Saudi Arabia, the world's top oil exporter, is expected to restore Monday at least a third of the production lost to weekend attacks on two major oil facilities, according to experts and reports.
Smoke is seen following a fire at Aramco facility in the eastern city of Abqaiq, Saudi Arabia, September 14, 2019. (File photo: VCG)
The Saturday strikes on national energy giant Aramco's Abqaiq processing plant and Khurais oil field knocked 5.7 million barrels per day (bpd) off production, over half of the OPEC kingpin's output, sending shockwaves through markets.
Saudi Energy Minister Prince Abdulaziz bin Salman said Sunday the kingdom would use its vast inventories to partially compensate for the lost production, and the US also authorised the release of its reserves.
But oil prices saw a record surge on Monday, with key contracts more than 10 percent higher as finger-pointing at Iran fuelled fresh geopolitical fears.
The Energy Intelligence specialist newsletter cited industry sources as saying Aramco was "close to restoring as much as 40 percent" of the lost production, or about 2.3 million bpd.
The Wall Street Journal cited people familiar with the damage estimates as saying the hit facilities would take weeks to return to full production capacity.
However, one of its sources told the newspaper: "We should be able to have two million barrels a day back online... by tomorrow (Monday)."
Industry consultant Energy Aspects also estimated the country would be able to restore almost half the lost production as early as Monday.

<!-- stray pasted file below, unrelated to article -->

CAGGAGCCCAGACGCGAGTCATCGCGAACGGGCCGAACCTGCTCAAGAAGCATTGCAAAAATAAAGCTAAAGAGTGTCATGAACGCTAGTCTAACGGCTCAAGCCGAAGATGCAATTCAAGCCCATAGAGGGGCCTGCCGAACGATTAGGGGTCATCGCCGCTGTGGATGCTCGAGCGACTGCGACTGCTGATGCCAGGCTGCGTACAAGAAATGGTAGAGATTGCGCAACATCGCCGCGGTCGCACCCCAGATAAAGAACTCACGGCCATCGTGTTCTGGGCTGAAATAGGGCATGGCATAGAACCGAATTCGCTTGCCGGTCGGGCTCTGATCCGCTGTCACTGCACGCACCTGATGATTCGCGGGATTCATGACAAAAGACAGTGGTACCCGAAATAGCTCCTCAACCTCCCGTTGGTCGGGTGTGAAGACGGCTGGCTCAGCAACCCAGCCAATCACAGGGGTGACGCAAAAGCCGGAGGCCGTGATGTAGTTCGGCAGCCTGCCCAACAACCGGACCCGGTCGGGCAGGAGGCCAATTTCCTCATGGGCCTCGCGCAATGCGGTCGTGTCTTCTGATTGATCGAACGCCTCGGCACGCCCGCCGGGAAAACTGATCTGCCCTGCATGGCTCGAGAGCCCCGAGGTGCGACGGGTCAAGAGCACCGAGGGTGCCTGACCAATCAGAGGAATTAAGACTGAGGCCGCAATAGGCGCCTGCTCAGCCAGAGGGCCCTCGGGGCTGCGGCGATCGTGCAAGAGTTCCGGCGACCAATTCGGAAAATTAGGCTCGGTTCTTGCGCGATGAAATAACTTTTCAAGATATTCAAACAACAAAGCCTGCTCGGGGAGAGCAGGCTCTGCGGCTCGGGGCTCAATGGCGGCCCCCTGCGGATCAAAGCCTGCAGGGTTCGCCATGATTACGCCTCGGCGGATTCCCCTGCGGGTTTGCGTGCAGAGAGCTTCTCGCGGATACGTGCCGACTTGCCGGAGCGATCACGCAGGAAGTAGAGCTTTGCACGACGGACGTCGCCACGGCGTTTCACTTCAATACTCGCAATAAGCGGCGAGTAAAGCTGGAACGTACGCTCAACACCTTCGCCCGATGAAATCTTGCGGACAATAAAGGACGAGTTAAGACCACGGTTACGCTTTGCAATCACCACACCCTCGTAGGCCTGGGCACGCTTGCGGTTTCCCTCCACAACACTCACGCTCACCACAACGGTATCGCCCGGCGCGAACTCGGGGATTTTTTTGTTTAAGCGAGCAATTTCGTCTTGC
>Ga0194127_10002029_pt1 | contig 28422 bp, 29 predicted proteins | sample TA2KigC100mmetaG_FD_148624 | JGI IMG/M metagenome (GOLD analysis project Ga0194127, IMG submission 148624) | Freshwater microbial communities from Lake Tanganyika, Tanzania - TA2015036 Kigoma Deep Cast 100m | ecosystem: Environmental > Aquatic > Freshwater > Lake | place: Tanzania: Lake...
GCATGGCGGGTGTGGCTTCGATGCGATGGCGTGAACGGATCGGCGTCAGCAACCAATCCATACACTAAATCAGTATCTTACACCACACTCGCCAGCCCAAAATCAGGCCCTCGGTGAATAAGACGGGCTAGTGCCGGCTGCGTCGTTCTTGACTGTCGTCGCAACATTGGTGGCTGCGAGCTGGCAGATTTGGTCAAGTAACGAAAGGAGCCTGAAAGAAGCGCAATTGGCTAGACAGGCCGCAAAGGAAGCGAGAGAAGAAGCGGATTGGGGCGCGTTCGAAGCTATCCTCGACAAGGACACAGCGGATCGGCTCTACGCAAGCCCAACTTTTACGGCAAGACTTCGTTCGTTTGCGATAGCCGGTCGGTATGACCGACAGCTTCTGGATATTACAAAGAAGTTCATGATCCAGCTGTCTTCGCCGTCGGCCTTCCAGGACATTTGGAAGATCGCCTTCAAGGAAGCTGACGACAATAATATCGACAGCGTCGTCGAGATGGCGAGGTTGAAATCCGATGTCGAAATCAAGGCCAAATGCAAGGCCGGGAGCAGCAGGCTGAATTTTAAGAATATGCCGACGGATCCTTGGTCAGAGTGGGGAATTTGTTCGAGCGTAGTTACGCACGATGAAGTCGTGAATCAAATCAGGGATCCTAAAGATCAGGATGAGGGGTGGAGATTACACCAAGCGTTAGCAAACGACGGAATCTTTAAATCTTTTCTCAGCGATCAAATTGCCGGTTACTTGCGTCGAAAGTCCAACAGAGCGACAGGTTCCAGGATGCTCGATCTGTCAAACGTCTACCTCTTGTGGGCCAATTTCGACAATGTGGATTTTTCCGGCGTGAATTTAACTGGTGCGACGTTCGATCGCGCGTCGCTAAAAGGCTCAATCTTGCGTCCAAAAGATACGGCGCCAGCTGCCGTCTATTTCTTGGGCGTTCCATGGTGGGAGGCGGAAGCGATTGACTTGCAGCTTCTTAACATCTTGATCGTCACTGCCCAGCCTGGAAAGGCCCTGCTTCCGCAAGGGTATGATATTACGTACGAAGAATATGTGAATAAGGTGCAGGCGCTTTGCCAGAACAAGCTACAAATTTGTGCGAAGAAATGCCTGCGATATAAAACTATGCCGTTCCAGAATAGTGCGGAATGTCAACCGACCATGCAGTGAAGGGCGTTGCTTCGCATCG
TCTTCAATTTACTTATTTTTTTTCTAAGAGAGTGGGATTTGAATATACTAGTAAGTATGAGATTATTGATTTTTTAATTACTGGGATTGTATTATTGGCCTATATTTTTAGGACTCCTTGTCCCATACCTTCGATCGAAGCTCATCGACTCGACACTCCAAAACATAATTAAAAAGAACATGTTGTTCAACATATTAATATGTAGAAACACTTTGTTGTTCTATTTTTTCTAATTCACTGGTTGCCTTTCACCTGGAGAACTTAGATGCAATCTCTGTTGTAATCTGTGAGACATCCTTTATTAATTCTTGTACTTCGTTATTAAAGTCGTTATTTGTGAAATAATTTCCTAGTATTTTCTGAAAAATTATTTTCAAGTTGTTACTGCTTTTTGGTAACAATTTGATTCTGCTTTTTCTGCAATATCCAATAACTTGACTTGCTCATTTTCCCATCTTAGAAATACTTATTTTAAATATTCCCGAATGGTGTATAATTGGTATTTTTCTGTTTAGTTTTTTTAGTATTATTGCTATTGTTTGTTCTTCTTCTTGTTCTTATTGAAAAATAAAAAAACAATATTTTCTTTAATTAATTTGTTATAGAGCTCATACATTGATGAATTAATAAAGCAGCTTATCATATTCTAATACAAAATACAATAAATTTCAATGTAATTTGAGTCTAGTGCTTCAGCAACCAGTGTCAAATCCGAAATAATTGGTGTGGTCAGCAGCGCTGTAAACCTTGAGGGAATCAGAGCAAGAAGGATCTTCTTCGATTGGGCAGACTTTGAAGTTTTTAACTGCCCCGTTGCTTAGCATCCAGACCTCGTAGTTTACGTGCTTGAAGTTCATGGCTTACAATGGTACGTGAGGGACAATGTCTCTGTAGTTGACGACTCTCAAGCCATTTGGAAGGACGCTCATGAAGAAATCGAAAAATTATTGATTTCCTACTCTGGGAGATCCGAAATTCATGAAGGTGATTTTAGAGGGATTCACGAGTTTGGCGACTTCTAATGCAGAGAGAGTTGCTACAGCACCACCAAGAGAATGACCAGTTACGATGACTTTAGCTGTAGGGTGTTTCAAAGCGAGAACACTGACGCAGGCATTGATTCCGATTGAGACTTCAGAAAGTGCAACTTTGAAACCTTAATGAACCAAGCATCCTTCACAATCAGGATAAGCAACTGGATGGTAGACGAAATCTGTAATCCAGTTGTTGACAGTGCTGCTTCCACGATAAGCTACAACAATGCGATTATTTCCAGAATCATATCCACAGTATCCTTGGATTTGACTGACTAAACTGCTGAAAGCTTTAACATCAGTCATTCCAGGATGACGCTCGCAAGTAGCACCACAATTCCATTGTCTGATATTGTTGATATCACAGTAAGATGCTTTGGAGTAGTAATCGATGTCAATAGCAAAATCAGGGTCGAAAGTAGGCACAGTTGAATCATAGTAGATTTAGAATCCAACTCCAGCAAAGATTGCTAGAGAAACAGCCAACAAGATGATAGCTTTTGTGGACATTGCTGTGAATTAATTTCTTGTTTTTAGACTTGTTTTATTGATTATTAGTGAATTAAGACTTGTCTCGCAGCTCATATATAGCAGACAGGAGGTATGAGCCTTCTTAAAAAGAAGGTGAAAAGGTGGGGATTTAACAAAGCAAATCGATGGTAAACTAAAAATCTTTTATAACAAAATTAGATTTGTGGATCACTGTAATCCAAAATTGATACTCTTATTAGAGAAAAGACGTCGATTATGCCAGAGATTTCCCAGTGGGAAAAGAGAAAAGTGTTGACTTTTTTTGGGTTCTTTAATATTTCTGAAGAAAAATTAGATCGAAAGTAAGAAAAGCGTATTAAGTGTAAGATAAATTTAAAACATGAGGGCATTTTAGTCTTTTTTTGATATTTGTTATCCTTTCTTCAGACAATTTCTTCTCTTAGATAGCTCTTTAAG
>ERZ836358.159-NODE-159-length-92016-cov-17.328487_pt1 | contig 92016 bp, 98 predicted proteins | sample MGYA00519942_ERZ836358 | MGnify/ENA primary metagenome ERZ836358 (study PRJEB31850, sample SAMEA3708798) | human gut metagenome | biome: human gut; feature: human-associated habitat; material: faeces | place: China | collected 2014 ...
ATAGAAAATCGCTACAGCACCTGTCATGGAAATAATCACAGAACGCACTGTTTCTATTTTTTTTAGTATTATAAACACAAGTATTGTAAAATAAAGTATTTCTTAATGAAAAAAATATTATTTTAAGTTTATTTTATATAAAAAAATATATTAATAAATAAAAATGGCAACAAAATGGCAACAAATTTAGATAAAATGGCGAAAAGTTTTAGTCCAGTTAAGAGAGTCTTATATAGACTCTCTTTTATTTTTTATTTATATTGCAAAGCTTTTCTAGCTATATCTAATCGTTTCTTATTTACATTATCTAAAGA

Aramco said Saturday it would provide an update within two days, and all eyes are on official word on the state of play, which could offer reassurance to jittery markets.
A report by Saudi-owned Al-Arabiya television said Monday however that Aramco was ready to restart the Khurais plant, which handles 1.5 million bpd.
Saudi Arabia pumps 9.9 million bpd, almost 10 percent of global demand, of which seven million bpd is destined for export.
The kingdom also has a spare capacity of around two million bpd that it can draw on at times of crisis.
Yemen's Iran-aligned Huthi rebels have claimed responsibility for Saturday's strikes, one of the most destructive attacks on Saudi oil facilities, but the kingdom has not yet officially accused any side.
US Secretary of State Mike Pompeo pointed the finger squarely at Tehran, saying there was no evidence the "unprecedented attack on the world's energy supply" was launched from Yemen.
US President Donald Trump has raised the possibility of military retaliation, saying Sunday that Washignton was "locked and loaded" to respond to the attack.
Tehran denies the accusations but the news revived fears of direct conflict after a series of attacks on oil tankers in sensitive Gulf waters earlier this year that were also blamed on Iran.